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The Debate over USAID Procurement Reform

USAID can greatly increase its partnerships with local institutions and build support for procurement reform within our development community if it better defines the rationale behind the reform, increases transparency, and uses current mechanisms to expand its partner base.

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Procurement reform is not a topic that usually quickens the pulse. But efforts at the U.S. Agency for International Development, or USAID, to utilize other countries’ local governments and organizations to carry out its programs on the ground have triggered a debate that will ultimately affect millions of lives in the years to come.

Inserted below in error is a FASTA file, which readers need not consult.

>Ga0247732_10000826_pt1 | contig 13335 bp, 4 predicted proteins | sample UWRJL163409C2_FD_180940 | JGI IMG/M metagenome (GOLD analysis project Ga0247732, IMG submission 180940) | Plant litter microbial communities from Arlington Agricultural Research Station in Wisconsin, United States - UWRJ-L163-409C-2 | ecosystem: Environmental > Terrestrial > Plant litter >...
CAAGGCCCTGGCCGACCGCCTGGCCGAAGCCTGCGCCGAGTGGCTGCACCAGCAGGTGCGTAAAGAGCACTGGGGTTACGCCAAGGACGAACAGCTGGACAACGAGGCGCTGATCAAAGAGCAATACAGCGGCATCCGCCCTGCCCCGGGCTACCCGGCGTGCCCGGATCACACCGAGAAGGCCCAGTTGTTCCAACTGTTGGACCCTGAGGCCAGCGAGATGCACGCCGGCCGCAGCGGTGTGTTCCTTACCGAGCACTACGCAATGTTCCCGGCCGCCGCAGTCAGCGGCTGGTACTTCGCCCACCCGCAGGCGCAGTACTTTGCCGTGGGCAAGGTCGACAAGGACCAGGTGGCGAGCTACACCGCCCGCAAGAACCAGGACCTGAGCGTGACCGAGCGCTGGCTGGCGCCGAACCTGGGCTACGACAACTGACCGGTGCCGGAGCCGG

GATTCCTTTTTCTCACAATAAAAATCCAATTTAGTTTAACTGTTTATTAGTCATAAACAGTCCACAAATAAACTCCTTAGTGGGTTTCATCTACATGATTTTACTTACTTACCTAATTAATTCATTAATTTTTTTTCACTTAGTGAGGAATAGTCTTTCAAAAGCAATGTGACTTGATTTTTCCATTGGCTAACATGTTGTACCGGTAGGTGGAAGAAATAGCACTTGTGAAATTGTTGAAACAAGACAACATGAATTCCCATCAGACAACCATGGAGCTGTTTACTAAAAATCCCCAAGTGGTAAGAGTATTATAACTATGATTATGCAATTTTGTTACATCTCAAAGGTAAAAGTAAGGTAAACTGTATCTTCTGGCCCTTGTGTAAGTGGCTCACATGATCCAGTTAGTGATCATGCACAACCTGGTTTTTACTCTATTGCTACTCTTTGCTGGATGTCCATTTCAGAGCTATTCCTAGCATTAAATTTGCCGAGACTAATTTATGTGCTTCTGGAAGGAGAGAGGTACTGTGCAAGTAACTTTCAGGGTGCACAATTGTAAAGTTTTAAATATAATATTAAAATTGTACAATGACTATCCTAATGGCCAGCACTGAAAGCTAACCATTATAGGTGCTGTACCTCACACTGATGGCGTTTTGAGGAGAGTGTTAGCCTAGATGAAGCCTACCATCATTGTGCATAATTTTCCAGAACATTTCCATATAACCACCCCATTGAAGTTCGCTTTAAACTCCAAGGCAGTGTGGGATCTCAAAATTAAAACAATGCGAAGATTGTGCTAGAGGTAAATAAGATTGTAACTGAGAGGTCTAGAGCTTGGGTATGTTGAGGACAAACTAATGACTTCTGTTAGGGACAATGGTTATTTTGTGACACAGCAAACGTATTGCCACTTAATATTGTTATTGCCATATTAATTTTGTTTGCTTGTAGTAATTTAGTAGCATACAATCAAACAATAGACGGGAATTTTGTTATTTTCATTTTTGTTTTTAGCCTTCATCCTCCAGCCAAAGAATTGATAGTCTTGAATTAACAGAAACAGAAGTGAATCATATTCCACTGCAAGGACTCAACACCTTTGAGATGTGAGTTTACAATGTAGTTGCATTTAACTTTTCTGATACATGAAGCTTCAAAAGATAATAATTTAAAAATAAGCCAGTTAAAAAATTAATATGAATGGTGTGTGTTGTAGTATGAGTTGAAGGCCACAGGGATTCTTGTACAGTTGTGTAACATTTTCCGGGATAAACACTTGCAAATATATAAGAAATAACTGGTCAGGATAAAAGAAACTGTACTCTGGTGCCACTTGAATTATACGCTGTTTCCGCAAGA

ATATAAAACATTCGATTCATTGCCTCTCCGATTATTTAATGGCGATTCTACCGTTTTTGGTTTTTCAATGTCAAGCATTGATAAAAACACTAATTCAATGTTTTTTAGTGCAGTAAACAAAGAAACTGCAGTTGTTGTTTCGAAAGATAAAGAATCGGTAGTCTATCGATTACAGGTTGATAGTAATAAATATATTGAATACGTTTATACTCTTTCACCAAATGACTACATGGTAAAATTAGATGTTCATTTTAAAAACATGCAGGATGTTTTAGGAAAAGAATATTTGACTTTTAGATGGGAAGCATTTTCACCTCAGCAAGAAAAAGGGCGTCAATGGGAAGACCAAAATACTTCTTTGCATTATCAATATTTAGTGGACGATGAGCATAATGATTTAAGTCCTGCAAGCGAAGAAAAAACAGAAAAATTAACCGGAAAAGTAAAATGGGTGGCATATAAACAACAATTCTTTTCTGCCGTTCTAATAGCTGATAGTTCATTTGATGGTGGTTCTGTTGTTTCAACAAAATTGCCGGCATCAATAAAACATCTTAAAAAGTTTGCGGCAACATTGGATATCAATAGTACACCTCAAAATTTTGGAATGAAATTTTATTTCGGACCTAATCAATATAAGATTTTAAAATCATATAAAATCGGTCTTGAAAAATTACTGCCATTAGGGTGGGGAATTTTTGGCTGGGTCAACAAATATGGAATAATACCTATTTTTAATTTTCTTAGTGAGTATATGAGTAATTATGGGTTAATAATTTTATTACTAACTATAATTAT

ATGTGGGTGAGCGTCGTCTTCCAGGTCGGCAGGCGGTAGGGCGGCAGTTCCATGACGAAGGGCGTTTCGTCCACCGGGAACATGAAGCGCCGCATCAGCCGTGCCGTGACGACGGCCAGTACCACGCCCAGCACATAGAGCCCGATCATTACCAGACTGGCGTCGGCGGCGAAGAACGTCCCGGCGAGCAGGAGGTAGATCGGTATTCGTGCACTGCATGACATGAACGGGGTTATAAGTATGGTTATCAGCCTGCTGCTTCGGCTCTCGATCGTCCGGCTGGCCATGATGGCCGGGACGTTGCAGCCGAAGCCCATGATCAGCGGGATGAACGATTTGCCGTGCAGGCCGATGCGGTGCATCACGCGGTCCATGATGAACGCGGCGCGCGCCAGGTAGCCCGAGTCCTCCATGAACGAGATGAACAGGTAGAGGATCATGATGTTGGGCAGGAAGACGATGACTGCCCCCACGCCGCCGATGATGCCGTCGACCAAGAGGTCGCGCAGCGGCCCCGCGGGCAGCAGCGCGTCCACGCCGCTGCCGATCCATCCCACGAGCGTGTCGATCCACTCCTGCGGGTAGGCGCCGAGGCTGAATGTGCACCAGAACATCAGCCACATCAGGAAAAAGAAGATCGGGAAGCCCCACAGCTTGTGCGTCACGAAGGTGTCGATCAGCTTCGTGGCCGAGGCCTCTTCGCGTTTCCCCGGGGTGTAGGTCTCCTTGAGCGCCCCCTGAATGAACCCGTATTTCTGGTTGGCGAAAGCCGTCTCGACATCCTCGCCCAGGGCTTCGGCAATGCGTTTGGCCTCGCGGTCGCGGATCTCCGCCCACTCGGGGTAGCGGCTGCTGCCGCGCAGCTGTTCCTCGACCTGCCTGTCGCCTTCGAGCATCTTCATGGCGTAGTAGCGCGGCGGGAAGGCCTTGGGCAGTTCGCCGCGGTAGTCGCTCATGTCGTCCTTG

Over the past three years, USAID has undertaken an initiative to direct more of its projects around the globe to local partners in the countries in which it works. The agency has referred to these ongoing reforms under a series of different names, including implementation and procurement reform, or IPR; sustainable partnerships; and local solutions. Despite the evolving nomenclature, the basic premise of the effort has remained the same: USAID is seeking to directly work with and build the capacity of local governments, civil society, and the private sector in the countries in which it operates. USAID maintains that such a shift will make development efforts more effective, more enduring, and less costly.

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